Surrogacy became a common topic of conversation in South African households in 1987 when Pat Anthony, a Tzaneen grandmother, gave birth to her own grandchildren.12 Anthony’s daughter, Karen Ferreira Jorge then adopted the children and raised them as her own. Although surrogacy has remained a practice in South Africa, the sensationalism surrounding the birth of the Ferreira Jorge triplets has remained unparalleled since. Despite this, a wealth of articles on surrogacy followed the birth.13

3 The Legal Position Regarding Surrogacy Before Promulgation of the Children’s Act

The Children’s Status Act14 (CSA) became operative less than two weeks after the Ferreira Jorge triplets were born.15 This legislation provided that the gestational mother and her husband, where he consented to the artificial insemination, were the parents of a child born of artificial insemination using donor sperm or eggs.16 By implication therefore, the gestational mother and, in the presence of spousal consent to the insemination, her husband, would be the parents of any child born of surrogacy. The CSA was not designed to deal with surrogacy and thus the unique nature of such arrangements was not considered in drafting the legislation. The consequence was that the effect of the CSA was to attribute parenthood to a mother who never intended to keep the child and to a father whose involvement was minimal at best. This seems untenable.17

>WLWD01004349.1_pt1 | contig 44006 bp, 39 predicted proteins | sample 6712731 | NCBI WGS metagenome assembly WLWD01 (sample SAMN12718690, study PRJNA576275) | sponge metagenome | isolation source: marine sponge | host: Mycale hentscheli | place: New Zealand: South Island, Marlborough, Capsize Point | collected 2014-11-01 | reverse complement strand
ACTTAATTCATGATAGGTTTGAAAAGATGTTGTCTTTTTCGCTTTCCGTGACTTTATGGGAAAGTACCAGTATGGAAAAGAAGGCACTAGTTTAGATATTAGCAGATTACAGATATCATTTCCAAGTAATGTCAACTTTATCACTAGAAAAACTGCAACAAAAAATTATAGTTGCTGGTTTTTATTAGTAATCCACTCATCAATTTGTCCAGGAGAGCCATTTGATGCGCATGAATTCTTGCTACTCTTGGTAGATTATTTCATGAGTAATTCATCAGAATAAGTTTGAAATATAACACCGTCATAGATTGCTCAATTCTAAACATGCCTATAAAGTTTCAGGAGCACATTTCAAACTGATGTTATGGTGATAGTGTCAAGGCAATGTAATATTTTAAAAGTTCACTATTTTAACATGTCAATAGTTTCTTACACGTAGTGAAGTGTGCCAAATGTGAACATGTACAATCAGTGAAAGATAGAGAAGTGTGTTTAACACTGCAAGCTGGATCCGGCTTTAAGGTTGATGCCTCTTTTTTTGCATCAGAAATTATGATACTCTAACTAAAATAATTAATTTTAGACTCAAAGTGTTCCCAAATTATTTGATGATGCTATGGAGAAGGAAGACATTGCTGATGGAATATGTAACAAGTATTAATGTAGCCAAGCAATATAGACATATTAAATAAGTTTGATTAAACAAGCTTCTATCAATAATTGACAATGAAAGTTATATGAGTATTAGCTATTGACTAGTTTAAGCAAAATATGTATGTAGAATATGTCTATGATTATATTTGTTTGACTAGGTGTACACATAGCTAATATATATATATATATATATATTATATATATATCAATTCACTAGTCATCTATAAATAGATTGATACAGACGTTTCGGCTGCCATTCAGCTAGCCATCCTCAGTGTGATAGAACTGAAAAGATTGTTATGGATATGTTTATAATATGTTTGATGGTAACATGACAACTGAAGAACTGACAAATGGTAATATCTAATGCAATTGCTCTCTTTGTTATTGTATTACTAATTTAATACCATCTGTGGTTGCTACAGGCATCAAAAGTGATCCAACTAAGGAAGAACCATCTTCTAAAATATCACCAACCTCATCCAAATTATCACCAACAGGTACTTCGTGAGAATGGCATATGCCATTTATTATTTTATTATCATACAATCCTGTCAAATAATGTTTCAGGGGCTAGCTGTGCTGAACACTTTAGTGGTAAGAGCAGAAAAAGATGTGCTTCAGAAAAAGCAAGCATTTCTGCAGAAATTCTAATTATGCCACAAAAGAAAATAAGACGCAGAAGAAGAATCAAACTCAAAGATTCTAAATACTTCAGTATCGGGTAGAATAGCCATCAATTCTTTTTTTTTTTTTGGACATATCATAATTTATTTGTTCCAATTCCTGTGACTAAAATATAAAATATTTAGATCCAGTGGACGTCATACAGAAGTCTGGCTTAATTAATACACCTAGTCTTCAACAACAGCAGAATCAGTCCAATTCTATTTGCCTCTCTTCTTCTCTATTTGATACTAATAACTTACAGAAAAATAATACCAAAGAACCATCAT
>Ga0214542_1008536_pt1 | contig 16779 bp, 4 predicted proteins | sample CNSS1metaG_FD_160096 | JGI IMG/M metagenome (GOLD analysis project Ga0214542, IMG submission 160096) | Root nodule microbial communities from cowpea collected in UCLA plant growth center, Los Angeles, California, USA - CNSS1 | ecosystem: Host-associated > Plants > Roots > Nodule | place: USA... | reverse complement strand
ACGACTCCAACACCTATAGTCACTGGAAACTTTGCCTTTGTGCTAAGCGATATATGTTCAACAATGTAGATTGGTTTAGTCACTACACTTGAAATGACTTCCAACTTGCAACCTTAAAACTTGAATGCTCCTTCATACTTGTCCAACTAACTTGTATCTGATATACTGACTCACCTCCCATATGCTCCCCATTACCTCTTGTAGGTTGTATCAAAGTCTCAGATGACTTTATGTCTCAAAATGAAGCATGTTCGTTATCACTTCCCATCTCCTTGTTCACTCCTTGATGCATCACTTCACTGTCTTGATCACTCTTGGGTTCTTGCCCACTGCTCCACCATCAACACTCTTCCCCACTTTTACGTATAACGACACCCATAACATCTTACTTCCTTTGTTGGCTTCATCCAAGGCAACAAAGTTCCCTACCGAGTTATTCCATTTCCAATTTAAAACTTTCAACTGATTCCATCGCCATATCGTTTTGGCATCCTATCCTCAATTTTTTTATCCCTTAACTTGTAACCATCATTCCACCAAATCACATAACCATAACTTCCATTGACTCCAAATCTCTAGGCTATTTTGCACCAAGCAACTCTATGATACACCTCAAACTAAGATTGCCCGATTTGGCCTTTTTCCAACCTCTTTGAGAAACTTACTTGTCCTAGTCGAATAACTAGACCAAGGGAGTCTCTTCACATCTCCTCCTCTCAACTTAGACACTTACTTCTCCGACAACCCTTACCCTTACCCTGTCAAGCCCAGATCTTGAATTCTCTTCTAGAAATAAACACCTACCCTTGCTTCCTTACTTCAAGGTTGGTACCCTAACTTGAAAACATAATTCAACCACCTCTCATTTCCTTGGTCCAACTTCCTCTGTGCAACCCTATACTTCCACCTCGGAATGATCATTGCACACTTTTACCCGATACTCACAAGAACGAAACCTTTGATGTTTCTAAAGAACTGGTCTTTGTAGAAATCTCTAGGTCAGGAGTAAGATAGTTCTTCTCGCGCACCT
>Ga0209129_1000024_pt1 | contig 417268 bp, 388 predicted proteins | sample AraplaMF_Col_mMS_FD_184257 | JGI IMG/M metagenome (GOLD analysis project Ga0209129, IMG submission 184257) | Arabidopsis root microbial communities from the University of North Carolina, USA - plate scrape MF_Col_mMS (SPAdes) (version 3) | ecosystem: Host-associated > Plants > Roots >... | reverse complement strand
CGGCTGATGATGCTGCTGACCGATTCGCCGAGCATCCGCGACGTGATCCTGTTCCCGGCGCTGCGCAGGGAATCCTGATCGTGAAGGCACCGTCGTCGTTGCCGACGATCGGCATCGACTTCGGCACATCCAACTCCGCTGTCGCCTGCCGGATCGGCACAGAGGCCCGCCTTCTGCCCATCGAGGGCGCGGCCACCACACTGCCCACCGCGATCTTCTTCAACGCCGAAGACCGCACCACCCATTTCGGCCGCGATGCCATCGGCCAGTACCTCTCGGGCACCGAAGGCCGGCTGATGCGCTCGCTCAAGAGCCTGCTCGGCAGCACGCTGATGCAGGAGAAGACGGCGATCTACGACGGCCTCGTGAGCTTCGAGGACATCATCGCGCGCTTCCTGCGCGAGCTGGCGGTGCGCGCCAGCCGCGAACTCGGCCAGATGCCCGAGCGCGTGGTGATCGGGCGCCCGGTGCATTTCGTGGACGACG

In instances where donor sperm is used for artificial insemination, the donor’s rights are terminated by legislation.18 This termination of the donor’s rights might effectively mean that the husband of a surrogate mother may be unable to rebut the pater est quem nuptiae demonstrant presumption.19

The only means by which parents commissioning a baby through the surrogacy process (the commissioning parents) could acquire parental rights and responsibilities in respect of such a child was to adopt it through the normal channels.20 This process was fraught with its own difficulties.21

Commissioning parents may prefer surrogacy arrangements to adoption for a number of reasons, inter alia, because: The nine month period of gestation associated with the pregnancy of a surrogate may be far shorter than the waiting period associated with an adoption; surrogacy allows for the possibility that one or both of the commissioning parents may be biologically related to the child; and commissioning parents are not subject to the age limits associated with adoptive parents.22